uk es it fr pt nl
Ardnave Point and Bay (Islay) Notaciones
Calidad cuándo Funciona: 2.0
Consistencia de Olas: 3.0

Overall: 3.2

Ver todas las 18 notaciones

Basado en 1 voto. Votar


Surf Report Feed

Estadísticas de Olas para Ardnave Point and Bay (Islay), mayo: Olas con Vientos Ligeros o Terrales

This image shows only the swells directed at Ardnave Point and Bay (Islay) that coincided with light winds or offshore conditions through a typical May. It is based on 2200 predictions, one every 3 hours. The direction of the spokes show where quality surf generating swell comes from. Five colours illustrate increasing wave sizes. Blue shows the smallest swells, less that 0.5m (1.5 feet) high. Green and yellow represent increasing swell sizes and red shows the largest swells, greater than >3m (>10ft). In each graph, the area of any colour is proportional to how frequently that size swell occurs.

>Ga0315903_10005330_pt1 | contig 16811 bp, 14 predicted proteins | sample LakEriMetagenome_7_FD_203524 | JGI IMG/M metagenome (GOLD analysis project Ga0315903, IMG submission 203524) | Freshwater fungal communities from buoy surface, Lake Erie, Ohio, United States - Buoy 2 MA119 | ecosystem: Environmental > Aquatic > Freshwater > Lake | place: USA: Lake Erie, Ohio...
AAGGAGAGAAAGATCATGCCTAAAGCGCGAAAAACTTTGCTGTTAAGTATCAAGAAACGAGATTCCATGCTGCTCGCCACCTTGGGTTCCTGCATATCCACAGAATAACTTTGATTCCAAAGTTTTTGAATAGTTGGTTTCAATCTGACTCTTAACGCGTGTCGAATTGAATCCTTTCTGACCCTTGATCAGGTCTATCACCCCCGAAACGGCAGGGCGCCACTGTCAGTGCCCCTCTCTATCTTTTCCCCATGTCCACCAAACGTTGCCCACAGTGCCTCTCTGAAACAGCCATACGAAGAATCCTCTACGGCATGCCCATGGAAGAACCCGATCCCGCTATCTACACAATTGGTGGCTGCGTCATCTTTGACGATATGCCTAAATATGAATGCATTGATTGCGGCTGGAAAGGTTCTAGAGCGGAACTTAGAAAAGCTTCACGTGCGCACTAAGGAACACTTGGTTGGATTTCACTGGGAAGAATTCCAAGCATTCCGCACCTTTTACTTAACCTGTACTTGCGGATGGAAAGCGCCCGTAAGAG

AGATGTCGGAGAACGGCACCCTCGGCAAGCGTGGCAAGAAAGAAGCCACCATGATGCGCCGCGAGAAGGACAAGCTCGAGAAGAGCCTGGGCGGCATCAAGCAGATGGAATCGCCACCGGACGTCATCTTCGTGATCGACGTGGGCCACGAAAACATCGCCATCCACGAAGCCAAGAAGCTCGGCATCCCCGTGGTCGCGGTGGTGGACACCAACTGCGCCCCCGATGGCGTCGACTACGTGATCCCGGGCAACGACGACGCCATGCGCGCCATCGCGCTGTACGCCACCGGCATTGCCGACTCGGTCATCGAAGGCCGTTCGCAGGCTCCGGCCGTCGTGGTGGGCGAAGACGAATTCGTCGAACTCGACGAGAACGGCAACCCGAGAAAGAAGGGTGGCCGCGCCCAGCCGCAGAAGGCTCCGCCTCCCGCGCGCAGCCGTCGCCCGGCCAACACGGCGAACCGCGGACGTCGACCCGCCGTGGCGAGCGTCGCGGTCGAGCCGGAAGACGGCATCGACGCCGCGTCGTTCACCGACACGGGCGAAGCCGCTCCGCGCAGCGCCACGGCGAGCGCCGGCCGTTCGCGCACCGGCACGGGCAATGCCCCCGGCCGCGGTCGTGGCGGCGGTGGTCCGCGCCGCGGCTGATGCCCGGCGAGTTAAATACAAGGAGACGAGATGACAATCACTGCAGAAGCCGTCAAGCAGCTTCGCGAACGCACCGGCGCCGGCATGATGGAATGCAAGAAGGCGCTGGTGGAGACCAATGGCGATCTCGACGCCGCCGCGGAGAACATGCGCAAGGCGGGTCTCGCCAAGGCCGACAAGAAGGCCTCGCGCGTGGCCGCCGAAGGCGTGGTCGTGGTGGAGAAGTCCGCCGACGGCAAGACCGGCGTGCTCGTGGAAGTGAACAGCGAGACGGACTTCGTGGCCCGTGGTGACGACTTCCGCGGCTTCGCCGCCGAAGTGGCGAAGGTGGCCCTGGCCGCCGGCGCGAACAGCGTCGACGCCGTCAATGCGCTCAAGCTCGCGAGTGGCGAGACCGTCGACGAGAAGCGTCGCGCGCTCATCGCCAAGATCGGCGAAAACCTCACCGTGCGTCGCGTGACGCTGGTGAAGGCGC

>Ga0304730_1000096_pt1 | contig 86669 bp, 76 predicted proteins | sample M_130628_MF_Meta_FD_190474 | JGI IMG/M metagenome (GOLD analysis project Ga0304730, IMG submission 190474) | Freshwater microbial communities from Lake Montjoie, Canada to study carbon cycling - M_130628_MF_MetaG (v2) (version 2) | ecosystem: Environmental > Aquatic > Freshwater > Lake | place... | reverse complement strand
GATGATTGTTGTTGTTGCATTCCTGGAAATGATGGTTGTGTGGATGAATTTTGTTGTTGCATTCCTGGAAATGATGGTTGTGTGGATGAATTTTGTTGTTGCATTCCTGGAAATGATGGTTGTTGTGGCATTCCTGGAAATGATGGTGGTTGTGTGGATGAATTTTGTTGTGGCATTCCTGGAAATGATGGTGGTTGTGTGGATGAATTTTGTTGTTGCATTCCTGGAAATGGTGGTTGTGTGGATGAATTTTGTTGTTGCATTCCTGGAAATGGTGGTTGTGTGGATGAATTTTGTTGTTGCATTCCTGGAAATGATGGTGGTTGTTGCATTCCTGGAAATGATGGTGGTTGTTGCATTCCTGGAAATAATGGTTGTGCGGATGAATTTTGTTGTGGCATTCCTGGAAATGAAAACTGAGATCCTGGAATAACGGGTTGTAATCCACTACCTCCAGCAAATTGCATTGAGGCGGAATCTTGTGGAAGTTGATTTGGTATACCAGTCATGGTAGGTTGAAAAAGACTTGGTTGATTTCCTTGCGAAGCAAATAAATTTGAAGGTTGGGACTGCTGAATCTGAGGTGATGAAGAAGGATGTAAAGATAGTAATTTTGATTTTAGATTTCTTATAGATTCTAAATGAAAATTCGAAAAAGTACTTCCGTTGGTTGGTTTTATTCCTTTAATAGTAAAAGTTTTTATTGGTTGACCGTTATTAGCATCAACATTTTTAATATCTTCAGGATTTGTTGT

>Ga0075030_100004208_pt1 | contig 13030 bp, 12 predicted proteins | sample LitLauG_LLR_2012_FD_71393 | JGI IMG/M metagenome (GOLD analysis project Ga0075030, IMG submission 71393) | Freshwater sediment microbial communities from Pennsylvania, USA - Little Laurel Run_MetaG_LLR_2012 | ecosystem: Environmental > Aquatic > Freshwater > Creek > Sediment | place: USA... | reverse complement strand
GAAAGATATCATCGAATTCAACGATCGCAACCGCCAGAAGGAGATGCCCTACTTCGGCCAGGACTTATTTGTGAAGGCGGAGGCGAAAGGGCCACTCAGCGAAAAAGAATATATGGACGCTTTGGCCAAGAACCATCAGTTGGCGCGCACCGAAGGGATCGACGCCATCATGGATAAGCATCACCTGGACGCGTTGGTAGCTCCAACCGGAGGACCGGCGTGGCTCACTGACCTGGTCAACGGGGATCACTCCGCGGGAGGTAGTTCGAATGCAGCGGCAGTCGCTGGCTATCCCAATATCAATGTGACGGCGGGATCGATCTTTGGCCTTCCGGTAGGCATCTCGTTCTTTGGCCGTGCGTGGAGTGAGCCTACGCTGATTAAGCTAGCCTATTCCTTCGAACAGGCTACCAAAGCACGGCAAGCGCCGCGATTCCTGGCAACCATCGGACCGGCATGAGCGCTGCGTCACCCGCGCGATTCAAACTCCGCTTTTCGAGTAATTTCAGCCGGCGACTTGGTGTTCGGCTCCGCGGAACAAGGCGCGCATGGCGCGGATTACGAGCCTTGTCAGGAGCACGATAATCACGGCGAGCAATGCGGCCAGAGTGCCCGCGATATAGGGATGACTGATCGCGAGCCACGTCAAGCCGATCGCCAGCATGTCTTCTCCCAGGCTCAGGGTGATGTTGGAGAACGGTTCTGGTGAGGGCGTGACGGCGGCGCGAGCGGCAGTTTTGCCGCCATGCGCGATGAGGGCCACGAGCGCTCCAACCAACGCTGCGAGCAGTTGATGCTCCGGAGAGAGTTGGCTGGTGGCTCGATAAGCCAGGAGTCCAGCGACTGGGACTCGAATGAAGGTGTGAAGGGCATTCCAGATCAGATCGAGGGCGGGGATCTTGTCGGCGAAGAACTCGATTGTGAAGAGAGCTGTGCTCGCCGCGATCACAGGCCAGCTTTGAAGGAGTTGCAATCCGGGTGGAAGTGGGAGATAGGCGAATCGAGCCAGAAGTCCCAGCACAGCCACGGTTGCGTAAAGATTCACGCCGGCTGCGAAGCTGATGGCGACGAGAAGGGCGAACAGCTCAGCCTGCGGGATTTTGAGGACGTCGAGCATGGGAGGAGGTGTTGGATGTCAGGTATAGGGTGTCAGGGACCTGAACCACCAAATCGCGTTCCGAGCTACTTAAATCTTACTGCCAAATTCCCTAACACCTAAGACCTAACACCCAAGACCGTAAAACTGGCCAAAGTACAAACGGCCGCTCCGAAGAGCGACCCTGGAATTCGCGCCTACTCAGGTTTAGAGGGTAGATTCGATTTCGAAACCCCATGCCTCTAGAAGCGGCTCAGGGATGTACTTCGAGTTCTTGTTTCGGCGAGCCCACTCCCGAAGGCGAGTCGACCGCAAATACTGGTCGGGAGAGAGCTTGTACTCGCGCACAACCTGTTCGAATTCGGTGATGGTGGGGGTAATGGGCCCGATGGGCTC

The diagram suggests that the dominant swell direction, shown by the largest spokes, was W, whereas the the most common wind blows from the SW. The chart at the bottom shows the same thing but without direction information. For example, swells larger than 1.5 feet (0.5m) coincided with good wind conditions 8% of the time, equivalent to 2 days. Open sea swells exceeding >3m (>10ft) are unlikely to happen in a normal May but 7% of the time we expect swell in the range 2-3m (6.5-10ft) 7%, equivalent to (2 days). Taking into account the fraction of these swells that coincided with expected offshore winds, and given the fact that Ardnave Point and Bay (Islay) is quite sheltered from open water swells, we calculate that clean surf can be found at Ardnave Point and Bay (Islay) about 8% of the time and that surf is blown out by onshore wind 16% of the time. This is means that we expect 7 days with waves in a typical May, of which 2 days should be surfable.

IMPORTANT: Beta version feature! Swell heights are open water values from NWW3. There is no attempt to model near-shore effects. Coastal wave heights will generally be less, especially if the break does not have unobstructed exposure to the open ocean.